Interview with Jacob Eckeberger
I'm a jungle-gym to my kids, a cheesy joke-telling husband, and a new author. We live in Minneapolis, MN and have our hands in a number of creative things, including writing and music. My favorite books are the ones that invite my children and I into a special moment together—bonus if it gets us giggling along the way.
How did you become a writer?
I’ve always felt at home while writing. It’s taken lots of different creative forms throughout the years—poetry filled with teenage angst, love songs, spiritual liturgy, marketing copy and business briefs, and more recently, Children’s books. In January 2021, I promised myself that I’d follow creative energy wherever it led. I began writing stories about our family and stumbled into a couple that actually seemed to resonate beyond us. I kept following that creative energy, writing mostly on my iPhone while I’m rocking my 2-year-old to sleep, on breaks between meetings, and with voice-to-text while I’m driving my 6-year-old to soccer. Like so many other parents squeezing the pursuit of a passion into the fullness of life, I don’t waste any opening in my family schedule to refine my stories and start the next one.
What inspires you to write?
I want to create opportunities for kids to have special moments with their parents. All of us parents have multiple mental checklists going at any given time. If we aren’t intentional, we’ll be so focused on the next task of the day that we’ll miss the chance to connect with our kids. For our family, reading before bed is the final opportunity to have a special moment with our littles each day. So I want to create books that invite us into those moments, and hopefully get us laughing a bit along the way.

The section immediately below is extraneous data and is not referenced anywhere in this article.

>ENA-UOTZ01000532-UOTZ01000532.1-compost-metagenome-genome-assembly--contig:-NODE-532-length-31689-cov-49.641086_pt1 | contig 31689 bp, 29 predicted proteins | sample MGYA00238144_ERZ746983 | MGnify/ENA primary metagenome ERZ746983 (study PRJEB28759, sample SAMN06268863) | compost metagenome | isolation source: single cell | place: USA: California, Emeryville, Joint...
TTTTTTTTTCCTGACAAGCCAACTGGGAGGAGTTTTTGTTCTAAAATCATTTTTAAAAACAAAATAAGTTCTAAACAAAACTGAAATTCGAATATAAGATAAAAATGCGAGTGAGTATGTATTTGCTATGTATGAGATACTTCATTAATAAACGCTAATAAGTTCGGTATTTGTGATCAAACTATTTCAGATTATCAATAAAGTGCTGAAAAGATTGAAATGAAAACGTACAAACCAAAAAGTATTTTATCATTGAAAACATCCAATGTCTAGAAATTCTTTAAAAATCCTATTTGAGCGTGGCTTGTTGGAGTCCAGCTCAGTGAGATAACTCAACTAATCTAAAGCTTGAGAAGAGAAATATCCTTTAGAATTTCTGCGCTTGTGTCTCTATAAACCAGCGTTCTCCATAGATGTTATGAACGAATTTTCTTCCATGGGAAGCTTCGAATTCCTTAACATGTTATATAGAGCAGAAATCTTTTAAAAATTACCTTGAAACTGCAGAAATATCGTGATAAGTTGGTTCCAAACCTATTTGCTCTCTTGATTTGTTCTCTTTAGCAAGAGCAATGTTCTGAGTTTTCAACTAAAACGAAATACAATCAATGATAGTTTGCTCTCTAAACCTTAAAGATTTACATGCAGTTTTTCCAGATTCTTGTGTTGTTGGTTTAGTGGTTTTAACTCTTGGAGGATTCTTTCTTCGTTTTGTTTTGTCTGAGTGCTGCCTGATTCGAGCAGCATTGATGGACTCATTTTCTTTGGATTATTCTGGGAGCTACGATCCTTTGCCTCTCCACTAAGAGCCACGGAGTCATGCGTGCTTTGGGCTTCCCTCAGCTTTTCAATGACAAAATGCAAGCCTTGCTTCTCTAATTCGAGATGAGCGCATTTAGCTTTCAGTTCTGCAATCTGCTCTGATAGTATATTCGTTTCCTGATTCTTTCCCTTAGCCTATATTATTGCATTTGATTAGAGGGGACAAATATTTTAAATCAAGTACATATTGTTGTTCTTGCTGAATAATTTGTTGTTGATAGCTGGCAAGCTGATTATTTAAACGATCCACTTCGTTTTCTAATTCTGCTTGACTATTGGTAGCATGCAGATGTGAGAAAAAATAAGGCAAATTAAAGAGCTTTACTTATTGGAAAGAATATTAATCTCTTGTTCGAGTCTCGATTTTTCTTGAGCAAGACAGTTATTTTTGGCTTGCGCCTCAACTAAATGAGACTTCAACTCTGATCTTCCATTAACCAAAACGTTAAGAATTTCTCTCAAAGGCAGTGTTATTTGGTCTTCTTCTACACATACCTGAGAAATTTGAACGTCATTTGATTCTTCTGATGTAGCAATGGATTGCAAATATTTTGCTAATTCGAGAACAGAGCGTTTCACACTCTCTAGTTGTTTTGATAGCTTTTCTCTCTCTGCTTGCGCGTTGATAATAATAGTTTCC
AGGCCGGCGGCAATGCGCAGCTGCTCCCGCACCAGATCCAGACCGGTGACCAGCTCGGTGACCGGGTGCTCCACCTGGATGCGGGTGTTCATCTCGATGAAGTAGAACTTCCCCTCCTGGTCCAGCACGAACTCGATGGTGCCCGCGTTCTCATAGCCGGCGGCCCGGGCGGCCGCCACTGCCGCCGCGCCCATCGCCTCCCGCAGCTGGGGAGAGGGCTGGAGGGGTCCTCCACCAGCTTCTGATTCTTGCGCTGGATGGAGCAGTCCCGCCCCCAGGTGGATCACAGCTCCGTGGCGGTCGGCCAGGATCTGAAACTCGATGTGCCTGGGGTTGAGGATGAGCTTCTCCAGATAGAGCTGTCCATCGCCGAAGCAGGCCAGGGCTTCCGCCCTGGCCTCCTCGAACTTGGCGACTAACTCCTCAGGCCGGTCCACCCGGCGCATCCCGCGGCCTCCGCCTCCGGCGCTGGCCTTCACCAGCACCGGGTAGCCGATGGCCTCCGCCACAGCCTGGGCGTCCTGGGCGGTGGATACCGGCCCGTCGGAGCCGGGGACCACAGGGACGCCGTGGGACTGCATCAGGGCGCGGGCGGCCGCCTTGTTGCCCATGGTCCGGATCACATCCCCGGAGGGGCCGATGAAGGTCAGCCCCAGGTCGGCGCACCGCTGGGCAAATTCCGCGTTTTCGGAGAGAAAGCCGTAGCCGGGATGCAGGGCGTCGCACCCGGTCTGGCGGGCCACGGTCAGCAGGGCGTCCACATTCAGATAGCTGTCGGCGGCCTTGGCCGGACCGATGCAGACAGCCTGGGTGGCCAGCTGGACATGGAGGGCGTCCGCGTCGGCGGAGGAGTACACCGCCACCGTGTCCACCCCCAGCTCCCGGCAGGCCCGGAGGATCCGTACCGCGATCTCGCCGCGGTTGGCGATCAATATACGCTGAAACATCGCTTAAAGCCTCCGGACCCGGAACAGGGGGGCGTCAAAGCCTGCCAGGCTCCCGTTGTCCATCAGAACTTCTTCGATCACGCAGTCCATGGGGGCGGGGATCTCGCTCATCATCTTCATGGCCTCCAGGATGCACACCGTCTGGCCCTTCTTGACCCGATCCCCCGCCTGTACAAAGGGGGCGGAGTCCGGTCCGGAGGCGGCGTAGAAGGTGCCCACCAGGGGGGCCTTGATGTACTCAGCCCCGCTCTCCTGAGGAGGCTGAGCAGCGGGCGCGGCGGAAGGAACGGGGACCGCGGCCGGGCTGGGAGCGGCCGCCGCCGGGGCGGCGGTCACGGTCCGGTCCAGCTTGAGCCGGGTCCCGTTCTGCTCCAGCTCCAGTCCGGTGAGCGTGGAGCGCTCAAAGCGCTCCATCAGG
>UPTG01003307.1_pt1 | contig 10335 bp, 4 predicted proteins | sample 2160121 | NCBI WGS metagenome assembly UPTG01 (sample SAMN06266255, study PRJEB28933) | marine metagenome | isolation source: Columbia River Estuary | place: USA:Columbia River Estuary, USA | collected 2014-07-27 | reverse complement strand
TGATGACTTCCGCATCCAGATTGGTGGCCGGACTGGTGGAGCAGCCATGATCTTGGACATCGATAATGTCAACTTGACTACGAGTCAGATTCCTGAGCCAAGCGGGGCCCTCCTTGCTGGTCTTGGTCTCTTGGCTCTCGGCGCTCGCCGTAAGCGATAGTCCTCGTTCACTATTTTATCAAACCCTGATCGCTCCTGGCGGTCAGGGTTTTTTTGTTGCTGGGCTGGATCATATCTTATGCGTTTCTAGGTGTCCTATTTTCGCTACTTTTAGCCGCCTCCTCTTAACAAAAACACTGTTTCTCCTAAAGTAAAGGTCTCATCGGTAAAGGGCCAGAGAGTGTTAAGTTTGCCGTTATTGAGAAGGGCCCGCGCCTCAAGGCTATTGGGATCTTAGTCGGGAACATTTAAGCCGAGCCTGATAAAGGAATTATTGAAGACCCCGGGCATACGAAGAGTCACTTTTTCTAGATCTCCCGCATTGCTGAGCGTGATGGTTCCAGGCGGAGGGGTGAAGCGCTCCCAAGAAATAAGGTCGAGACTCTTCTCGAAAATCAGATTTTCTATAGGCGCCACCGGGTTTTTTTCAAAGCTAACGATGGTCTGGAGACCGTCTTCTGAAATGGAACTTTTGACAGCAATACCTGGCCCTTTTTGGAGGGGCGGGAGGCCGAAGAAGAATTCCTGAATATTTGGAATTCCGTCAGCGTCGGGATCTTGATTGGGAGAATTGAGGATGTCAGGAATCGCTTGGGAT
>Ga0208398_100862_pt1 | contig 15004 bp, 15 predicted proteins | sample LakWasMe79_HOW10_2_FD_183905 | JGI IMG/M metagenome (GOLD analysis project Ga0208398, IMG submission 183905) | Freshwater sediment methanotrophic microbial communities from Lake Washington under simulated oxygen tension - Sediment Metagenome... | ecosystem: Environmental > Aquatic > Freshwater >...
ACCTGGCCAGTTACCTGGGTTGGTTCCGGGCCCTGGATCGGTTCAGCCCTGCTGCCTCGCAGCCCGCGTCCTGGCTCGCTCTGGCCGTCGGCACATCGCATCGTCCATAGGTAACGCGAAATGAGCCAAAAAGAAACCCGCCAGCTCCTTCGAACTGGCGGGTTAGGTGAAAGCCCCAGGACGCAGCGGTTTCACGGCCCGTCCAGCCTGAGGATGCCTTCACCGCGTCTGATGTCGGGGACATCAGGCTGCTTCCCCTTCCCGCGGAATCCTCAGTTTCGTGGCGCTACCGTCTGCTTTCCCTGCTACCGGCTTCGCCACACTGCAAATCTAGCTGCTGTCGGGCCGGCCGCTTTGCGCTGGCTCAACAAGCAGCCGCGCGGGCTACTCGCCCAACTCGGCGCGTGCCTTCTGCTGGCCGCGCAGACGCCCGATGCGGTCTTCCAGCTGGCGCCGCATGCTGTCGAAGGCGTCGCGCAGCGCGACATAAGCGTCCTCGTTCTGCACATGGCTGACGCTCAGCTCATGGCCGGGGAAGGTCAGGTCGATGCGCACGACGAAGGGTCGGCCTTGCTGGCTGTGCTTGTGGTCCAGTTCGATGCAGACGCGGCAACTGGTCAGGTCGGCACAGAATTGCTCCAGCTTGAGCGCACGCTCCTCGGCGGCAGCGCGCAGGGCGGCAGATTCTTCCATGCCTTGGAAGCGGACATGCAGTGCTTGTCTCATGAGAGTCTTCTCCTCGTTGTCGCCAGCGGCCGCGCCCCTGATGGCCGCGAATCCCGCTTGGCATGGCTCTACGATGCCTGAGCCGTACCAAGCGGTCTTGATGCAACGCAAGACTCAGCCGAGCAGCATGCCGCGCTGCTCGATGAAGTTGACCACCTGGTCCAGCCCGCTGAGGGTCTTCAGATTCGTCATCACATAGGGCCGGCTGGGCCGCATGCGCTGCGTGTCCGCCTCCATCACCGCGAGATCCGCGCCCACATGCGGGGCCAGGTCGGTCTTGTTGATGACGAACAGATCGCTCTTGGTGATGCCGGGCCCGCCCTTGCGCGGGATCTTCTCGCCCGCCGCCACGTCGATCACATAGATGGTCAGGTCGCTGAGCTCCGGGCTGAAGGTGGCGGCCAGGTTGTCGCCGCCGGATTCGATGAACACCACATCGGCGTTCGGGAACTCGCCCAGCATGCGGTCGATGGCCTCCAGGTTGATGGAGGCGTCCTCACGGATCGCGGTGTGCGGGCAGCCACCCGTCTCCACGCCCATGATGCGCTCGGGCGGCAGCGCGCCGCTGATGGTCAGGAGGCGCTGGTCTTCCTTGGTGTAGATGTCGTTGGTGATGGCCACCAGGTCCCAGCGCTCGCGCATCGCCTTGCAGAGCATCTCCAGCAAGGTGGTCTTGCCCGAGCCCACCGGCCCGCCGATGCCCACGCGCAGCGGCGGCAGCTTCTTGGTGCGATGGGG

Could you share some of your challenges as a writer?
Gosh. Everything! I’m new to this space, so I feel like I’m in a constant state of discovery and learning. But the biggest challenge I’ve found is pushing through the “dip” that Seth Godin so brilliantly describes in his book by the same name. I always feel a bit of euphoria the moment after I create something. It feels perfect just as it is and I’m beaming with pride. Then, inevitably, I begin to see the holes, the issues, the stuff that doesn’t make sense to anyone but me, and I question everything. That’s the dip. When you’re in the dip, you can either quit or you can push through. Choosing to push through is hard work filled with emotional labor, but most of the time, it’s worth it.
Do you have a routine you follow when writing?
I have less of a routine and more of a commitment to write every day. It may be a new story, a new edit to an existing idea, or just a stream of consciousness. I anticipate that most of it will be junk. But I know if I don’t show up to write, I won’t ever get to the good ideas.
If you could go back in time and give yourself advice, what would it be?
“Stop being your own bully.” I heard that on an episode of “Making It” and it instantly brought me to the edge of tears. I’ve spent so much of my energy getting in my own way and trying to convince myself I’m not good enough. I’d go back in time and redirect that energy. I’d stop bullying myself and start championing myself instead.
Do you have any advice for aspiring writers?
There are so many paths to success as an author. It takes work but you can find your way through it. Write the book, surround yourself with people you trust, and show up every day ready to learn and grow.
What is your preferred method for readers to get in touch with you?